While popular culture seems to venerate outgoing, bubbly personality types, there is nothing bad about being shy. "I would never want someone to think that they need a personality transplant," says clinical psychologist Ellen Hendriksen, PhD, author of How To Be Yourself.
Dr. Hendriksen says that shyness (a personality trait where one typically feels awkward and tense during social situations, according to the American Psychological Association) is a result of both nature and nurture. "Part of it is just how you're pre-wired when you come out of the womb, but how you're brought up also plays a role," she says. "If your parents are on the shy side, you might not have grown up with as many social interactions as someone who isn't as shy, and you might learn to model their behavior of, say, not asking for help at the grocery store if you can't find something," she says.
Shyness is not the same as introversion, which is when someone is more inwardly focused and likes interacting in small groups or one-on-one rather than big groups. "You can be both introverted and confident, but if someone is shy, there's inherently a lack of confidence since you are perceiving that social situation as a threat," Dr. Hendriksen explains.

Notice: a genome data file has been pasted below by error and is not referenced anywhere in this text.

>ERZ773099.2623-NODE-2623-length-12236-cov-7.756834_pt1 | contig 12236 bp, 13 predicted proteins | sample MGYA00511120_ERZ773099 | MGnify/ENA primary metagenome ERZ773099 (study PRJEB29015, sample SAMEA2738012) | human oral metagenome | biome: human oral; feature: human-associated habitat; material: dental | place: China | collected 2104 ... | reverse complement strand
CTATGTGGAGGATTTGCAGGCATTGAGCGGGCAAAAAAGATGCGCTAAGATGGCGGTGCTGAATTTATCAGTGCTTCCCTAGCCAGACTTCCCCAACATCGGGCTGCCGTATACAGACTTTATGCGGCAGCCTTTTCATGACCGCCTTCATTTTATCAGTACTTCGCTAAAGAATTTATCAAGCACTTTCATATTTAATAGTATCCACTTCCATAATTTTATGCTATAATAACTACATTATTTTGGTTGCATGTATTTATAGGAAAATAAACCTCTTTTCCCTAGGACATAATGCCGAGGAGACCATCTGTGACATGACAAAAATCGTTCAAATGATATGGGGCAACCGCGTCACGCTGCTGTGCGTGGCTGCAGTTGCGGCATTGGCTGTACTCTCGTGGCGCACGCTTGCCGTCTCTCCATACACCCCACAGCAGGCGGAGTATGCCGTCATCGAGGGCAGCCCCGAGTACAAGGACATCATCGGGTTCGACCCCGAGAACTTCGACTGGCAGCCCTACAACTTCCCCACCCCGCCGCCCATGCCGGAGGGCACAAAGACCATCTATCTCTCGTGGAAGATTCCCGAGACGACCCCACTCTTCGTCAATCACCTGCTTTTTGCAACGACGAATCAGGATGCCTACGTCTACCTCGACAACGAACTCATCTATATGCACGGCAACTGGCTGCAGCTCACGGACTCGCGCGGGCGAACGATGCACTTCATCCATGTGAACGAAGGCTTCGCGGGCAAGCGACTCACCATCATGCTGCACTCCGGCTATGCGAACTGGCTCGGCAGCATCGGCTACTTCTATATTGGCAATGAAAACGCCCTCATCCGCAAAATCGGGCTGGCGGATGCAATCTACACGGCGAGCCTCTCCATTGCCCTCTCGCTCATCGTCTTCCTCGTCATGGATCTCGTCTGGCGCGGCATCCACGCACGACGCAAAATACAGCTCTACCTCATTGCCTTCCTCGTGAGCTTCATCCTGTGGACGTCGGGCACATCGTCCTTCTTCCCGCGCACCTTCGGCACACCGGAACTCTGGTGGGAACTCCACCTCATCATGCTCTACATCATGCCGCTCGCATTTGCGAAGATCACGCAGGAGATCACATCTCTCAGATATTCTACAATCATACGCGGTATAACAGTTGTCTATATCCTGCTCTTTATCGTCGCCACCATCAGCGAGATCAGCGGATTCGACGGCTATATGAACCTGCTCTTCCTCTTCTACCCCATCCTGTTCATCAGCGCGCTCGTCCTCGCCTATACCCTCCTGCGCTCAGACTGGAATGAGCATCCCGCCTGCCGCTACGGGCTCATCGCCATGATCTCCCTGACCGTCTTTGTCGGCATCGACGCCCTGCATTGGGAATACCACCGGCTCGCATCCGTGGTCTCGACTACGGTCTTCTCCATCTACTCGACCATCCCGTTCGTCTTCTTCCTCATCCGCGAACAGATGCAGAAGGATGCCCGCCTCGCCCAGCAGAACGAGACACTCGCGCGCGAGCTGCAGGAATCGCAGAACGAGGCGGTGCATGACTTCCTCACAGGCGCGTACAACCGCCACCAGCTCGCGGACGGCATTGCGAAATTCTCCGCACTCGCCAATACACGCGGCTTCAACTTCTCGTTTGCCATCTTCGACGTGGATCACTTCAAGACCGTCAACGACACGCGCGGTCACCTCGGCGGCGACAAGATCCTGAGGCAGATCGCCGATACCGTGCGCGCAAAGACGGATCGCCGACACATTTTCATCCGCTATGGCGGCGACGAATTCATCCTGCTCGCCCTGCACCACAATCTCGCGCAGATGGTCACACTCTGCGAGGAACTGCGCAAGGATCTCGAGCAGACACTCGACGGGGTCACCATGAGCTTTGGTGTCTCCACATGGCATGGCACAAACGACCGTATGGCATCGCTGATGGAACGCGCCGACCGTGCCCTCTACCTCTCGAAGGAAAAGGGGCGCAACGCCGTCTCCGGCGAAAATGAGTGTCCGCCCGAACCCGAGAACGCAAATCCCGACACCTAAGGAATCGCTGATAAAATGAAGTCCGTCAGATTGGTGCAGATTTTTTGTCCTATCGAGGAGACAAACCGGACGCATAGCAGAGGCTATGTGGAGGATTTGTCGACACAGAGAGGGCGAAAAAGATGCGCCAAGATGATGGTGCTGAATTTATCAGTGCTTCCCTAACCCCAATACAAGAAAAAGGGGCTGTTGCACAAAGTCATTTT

While shyness isn't inherently a negative trait, it can hold you back in certain situations, like forming friendships and romantic relationships, or taking on a leadership role in the workplace. Fortunately, Dr. Hendriksen has plenty of tips on how to overcome shyness in these tricky situations.
Most of the time, shyness is going to be a total non-issue. But what do you do when it does hold you back? Keep reading for tips.
1. Overcoming shyness in pursuing friendships
"There's a chapter in my book about how to make friends as an adult and it's the one I get the most feedback about because it can be really hard!" Dr. Hendriksen says. And that goes double if you're not exactly into the idea of striking up conversations with people you don't know.
The first step, of course, is to actually initiate a conversation. Dr. Hendriksen's pro tip: Start with something you can both build off of. "Maybe you see someone with a book on her desk. You can say something like, 'Oh, I love memoirs. Is that one any good?'" Right away, you have a commonality that binds you and helps the conversation forward. (But keep it real: If your colleague mentions that she went to a dance cardio class last night, don't fake interest when you're really more into yoga.)
Once you're talking with someone, Dr. Hendriksen says you should give the person something to work with, too. "People hear over and over again about how important it is to ask questions—and that's true—but it's also key to reveal details about yourself so there's something to build off of," she says. Even something as simple as sharing what you did over the weekend then gives the other person a chance to learn more about you. "If you're shy, you have a tendency not to reveal too much about yourself, which is why this advice is so key," Dr. Hendriksen says.